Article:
But Sydney barrister Maurice Kriss, for the mother, Greens MLC Tammy Franks and children's advocate Professor Freda Briggs, who sat in the mother's corner this week, say the conduct of the case is a pattern of behaviour in the Family Court. Ms Franks recently raised the case in State Parliament, although with the names kept secret as required by law.
She was speaking in support of changes to the Children's Protection Act 1993 that the chief executive of Families SA report to the Commissioner of Police any case in which a suspected criminal offence has been committed against a child. The Bill was opposed by the State Government with the support of Families SA.
In the case in question, the mother first raised the issue with police.
Prof Briggs agreed to send me examples from around the nation to support her point that by creating an imbalance towards fathers, the Howard government had played into the hands of some men who should not be left in sole charge of the children.
A stream of emails redirected from Prof Briggs began appearing in my inbox, citing court cases in which the mental health of the mother had been questioned early in proceedings and then become an insurmountable barrier for the court to ignore.
The tactic seemed to have replaced the formerly common allegation that the father was an abuser, which was rife before the 2006 reforms and used to justify the court's former bias towards maternal child custody.
The mother couldn't even have the independent lawyer for the children thrown out of the case because he had expressed "sympathy" with the father's legal argument and falsely claimed to the court the only interest of Families SA in the case was the mental health of the mother.
The lawyer stayed on also regardless of a comment by another Legal Service Commission lawyer in his defence, warning that he could develop a bias later in the case because there had been so many complaints against him by the mother.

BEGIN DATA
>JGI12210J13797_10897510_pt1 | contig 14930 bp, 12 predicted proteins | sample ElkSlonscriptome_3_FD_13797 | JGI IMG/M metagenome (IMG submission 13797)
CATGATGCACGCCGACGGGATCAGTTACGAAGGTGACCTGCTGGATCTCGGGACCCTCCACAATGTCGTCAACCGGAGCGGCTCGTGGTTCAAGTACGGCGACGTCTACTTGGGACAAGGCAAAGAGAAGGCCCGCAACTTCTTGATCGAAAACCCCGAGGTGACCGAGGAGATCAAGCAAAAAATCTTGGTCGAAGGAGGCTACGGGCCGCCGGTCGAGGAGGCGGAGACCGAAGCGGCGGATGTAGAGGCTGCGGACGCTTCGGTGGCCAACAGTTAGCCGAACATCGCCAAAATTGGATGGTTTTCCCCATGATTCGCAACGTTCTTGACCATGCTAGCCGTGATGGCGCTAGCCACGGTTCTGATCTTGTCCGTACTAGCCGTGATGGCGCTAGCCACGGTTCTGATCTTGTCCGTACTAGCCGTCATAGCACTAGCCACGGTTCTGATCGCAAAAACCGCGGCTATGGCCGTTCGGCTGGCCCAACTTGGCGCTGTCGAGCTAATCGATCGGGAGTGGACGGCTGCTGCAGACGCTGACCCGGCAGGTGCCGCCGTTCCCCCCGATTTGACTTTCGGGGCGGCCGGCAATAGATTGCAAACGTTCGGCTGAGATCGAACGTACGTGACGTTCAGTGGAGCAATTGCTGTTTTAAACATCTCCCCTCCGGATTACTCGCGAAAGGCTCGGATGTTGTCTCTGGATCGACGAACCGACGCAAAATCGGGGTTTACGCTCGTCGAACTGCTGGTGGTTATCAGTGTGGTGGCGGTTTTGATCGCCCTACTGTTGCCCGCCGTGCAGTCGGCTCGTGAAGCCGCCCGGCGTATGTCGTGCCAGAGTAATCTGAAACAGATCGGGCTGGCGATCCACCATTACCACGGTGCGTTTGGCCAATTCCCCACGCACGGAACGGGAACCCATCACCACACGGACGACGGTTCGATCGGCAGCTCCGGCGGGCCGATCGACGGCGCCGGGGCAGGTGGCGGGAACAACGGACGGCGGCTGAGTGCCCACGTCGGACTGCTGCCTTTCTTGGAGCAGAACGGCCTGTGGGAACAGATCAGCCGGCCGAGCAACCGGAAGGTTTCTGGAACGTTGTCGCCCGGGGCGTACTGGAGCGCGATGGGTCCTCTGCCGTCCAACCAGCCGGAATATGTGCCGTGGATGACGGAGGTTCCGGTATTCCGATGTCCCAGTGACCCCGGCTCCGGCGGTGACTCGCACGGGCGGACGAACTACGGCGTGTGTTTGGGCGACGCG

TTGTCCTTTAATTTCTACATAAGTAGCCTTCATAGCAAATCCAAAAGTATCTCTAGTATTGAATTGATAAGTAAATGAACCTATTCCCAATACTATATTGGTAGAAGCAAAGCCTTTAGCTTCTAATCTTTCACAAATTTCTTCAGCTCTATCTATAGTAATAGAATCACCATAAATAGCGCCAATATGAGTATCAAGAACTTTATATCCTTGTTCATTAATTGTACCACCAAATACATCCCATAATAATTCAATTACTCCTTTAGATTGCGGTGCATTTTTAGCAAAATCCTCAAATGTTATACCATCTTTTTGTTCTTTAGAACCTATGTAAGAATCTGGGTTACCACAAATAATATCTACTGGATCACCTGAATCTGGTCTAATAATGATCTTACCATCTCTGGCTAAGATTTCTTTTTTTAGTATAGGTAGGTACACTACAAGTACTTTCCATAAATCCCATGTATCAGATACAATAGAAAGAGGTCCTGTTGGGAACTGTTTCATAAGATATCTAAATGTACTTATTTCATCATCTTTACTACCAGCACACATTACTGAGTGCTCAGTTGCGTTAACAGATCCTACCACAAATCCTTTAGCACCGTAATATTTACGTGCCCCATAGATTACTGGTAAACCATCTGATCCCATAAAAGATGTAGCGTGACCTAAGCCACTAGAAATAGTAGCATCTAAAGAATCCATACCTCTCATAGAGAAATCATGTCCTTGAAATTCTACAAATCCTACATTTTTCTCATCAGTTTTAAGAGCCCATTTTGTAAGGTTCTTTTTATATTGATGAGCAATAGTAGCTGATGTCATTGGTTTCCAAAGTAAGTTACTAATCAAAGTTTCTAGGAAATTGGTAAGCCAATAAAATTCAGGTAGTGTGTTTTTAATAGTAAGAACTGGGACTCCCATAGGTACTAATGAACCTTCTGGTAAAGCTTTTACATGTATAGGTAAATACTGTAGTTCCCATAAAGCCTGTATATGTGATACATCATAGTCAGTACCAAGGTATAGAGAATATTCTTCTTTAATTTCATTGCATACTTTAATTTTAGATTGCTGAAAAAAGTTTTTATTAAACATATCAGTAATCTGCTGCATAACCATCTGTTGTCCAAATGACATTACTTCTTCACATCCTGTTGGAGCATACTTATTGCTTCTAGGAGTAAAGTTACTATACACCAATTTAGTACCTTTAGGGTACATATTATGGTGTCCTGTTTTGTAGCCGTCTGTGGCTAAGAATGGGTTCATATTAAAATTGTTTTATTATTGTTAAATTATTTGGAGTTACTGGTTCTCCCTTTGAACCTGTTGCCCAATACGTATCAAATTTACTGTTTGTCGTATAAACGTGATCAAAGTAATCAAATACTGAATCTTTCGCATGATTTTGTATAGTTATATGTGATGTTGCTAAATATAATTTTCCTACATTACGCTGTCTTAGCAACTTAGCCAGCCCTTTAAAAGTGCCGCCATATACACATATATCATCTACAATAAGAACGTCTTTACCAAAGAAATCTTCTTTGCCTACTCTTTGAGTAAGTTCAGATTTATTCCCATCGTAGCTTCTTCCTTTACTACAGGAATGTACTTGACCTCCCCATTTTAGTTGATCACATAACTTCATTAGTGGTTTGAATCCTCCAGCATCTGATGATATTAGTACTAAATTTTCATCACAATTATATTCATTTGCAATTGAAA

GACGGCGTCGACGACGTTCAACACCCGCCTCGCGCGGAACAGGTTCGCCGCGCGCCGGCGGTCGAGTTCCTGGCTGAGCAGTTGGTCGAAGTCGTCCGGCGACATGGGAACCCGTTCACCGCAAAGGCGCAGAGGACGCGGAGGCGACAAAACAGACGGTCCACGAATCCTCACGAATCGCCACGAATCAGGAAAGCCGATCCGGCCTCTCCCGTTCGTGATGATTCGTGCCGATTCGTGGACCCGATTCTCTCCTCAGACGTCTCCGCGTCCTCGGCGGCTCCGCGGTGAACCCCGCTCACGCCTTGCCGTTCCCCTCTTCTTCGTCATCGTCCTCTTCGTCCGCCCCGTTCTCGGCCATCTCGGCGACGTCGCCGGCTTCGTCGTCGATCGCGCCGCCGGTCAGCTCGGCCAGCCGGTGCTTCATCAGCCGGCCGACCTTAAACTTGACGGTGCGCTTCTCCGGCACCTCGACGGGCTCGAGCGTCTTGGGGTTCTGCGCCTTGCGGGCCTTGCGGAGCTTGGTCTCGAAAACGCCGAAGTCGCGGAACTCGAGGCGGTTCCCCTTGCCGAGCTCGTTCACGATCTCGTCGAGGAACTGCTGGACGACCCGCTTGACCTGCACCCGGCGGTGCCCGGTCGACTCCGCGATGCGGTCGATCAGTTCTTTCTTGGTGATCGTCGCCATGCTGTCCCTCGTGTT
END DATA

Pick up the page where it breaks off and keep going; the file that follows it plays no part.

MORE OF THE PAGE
The Federal Government began the first tentative changes to the Family Law Act late last year, following the release of a 1500-page report authored by the Australian Law Reform and NSW Law Reform commissions.
The Government has not shown any inclination away from the shared parenting John Howard championed into the law, but has so far indicated there will be better protection for children trapped in a violent family breakdown.
Rather than the present effective equal weighting between protecting a child from violence and allowing them to have a relationship with both parents, the courts will put greater emphasis on the former.
If the claims of Prof Briggs and others are genuine, the reforms should have the same effect as reversing the rights of fathers - that is, protecting children from violence at the hands of fathers.
Public submissions to the draft Bill are now being considered by the Government.
Back in court, two hours had passed since pre-trial legal arguments began and the judge decided the score would be eight points to one. Whatever changes are made will be too late for this mother.